By the century’s end, gimcrack-laden Victorians were already seen as hopelessly crass, and this sea change in taste, combined with their nightmarish maintenance demands, soon left these houses decaying and despised. Only a revival of interest during the 1960s–long after many of the best examples had been demolished–managed to rehabilitate Victorian architecture’s dreadful reputation.

Needless to say, today’s housing trend in many ways retraces that of Victorian times. Ornament is once again cheap, thanks to plastic moldings, fake columns, and the like, which make it easy for builders to put a glitzy “Beverly Hillbillies” sheen on their increasingly bulked-up creations.

Today’s houses are built bigger because it’s easy to do and because, like the Victorians, today’s home buyers seem convinced that a huge house is that much better a modest one.

We Americans are notoriously bad at learning from history, and no doubt we’ll slog through this whole inevitable cycle all over again, until we finally rediscover what the Victorians had already taught us.


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Victorian architecture: the good, the bad, the ugly (2024)


What is the Victorian architecture style? ›

Victorian homes often have steep, imposing rooflines with many gables facing in different directions. The Second Empire Victorian style has a flat-topped Mansard roof with windows in the side to allow for maximum space inside the house.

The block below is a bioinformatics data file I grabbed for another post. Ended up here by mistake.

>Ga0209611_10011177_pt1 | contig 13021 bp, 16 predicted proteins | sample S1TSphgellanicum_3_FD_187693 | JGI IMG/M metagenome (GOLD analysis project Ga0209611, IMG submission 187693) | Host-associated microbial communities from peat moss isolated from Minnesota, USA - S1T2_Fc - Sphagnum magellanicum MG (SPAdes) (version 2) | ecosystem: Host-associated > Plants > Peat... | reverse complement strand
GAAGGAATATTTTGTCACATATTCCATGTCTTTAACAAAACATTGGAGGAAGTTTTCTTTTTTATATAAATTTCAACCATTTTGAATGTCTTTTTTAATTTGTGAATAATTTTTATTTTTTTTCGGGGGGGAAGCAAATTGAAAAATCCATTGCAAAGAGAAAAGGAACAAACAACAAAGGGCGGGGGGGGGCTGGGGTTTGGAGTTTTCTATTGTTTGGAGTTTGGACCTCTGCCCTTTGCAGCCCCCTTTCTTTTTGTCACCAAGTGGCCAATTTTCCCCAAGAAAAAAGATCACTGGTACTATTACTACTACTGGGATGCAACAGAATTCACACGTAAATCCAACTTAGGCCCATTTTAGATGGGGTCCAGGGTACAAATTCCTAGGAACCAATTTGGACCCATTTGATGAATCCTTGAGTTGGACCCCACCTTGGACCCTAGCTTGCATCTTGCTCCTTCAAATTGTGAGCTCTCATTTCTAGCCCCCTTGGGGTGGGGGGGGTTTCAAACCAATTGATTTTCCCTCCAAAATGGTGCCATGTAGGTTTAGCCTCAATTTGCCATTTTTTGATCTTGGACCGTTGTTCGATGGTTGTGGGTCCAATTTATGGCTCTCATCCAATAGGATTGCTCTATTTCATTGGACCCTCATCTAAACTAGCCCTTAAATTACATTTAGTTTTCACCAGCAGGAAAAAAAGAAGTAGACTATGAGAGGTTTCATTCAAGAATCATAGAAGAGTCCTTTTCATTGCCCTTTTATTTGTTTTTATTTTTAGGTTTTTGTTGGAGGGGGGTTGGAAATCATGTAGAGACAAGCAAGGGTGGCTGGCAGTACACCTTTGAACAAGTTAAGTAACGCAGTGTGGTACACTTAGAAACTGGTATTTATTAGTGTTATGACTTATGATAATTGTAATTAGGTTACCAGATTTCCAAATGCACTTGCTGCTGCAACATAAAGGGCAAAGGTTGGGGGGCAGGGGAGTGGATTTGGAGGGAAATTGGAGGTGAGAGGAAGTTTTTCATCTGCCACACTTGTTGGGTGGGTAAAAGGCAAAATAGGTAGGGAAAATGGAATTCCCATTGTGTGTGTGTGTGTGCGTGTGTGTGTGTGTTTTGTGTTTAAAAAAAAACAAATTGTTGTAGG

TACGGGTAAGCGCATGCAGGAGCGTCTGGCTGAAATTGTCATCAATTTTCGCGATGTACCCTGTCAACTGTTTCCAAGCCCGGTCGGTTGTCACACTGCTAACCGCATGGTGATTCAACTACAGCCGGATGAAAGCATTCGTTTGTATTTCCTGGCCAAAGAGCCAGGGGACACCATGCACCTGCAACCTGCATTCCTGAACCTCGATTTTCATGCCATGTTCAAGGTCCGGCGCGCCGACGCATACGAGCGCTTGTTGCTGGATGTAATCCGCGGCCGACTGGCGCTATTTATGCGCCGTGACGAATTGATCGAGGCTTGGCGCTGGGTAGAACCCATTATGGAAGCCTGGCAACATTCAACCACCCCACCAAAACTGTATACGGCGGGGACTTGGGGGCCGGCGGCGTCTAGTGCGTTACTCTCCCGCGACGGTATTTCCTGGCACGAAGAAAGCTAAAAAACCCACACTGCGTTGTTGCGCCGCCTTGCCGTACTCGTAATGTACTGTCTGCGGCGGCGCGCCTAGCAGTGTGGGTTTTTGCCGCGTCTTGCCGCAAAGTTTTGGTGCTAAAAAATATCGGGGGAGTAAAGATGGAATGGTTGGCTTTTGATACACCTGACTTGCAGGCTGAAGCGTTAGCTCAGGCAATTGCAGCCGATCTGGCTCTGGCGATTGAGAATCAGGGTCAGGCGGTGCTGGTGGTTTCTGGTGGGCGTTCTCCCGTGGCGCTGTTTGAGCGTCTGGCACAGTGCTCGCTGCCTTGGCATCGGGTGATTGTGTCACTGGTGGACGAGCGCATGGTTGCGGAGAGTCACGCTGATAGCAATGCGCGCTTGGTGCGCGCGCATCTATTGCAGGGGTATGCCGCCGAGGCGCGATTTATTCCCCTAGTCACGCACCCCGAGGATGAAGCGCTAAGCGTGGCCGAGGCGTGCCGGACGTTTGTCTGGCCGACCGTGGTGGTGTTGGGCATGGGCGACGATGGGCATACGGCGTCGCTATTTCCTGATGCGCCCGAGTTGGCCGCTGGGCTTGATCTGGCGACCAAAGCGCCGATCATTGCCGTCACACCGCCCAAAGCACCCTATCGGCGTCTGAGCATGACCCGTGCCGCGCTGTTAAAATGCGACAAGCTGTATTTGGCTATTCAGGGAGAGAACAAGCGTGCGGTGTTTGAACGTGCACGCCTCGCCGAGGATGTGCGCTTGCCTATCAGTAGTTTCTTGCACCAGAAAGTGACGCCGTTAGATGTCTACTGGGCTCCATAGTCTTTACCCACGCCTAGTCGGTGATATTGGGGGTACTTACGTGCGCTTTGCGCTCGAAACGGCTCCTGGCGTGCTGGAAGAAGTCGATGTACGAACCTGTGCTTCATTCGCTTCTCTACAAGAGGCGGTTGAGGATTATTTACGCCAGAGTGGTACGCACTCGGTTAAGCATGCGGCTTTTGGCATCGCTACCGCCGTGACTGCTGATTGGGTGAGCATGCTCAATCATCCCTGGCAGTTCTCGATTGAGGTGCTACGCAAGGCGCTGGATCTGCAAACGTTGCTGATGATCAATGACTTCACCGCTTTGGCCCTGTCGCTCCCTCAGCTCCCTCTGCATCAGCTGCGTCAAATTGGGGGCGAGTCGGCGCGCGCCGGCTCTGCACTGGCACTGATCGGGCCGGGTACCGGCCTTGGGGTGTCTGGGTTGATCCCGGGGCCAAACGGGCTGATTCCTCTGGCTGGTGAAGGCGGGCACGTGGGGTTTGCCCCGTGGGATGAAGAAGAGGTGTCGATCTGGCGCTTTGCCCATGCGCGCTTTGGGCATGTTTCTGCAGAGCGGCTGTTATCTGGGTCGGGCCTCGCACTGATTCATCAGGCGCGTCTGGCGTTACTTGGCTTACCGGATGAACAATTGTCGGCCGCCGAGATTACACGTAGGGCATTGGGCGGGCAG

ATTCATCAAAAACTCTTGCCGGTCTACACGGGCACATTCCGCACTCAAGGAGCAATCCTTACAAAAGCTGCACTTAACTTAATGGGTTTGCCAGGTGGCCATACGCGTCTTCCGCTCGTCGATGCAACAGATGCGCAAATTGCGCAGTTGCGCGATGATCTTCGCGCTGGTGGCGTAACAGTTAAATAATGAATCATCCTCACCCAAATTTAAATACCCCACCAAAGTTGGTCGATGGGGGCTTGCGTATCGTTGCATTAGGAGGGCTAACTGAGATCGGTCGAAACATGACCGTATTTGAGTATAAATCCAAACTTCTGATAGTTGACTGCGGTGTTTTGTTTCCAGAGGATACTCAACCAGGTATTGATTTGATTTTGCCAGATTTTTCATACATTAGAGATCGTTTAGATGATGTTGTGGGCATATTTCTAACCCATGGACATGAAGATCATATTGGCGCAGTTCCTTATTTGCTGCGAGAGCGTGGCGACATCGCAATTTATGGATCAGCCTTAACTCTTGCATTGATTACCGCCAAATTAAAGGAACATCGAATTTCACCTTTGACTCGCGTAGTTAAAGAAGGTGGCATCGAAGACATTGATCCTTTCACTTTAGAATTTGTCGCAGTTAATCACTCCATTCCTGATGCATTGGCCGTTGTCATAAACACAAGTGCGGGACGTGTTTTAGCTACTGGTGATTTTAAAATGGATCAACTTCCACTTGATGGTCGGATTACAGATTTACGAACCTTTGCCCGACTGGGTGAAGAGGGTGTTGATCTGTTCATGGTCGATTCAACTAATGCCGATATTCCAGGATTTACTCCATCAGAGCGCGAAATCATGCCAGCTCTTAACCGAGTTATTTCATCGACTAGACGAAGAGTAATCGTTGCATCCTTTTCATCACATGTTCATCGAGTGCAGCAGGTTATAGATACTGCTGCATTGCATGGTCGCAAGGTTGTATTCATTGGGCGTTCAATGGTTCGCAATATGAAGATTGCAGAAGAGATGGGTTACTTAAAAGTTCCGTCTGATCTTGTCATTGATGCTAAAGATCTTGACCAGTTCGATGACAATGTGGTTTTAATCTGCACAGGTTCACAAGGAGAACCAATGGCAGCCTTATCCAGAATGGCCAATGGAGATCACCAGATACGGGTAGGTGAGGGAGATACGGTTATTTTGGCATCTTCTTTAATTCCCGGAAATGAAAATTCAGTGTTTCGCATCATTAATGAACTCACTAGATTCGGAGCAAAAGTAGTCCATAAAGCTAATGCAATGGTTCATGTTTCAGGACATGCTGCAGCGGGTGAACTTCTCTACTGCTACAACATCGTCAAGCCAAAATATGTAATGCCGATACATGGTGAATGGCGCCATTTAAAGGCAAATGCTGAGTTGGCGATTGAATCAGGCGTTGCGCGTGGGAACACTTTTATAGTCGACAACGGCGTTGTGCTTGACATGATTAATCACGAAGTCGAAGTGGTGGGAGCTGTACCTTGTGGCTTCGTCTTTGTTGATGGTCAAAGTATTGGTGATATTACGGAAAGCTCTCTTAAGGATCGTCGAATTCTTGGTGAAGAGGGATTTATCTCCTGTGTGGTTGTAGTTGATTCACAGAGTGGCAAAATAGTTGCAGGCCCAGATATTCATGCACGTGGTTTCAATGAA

Why was Victorian decor so dark? ›

“The rooms felt really heavy and dark and kind of foreboding,” Kelsey says. The era's characteristic stained glass and thick draperies added to the ominous vibe, but they actually had a utilitarian purpose, too: They protected elaborate furniture and decor from the sun.

How is Victorian architecture different from modern architecture? ›

While ranch style builds and modern architecture both tend to spread out and look flat, Victorian homes are almost always very tall with multiple stories. The height was a sort of status symbol—a tall home meant a noteworthy status. It also just made sense in more urban settings where ground space was limited.

What are the problems with Victorian architecture? ›

Victorian homes are mostly constructed with solid masonry walls that are prone to rainwater penetration. The damp could eventually penetrate through to internal surfaces, causing plaster to crumble and paper to bubble.

What are the elements of Victorian architecture? ›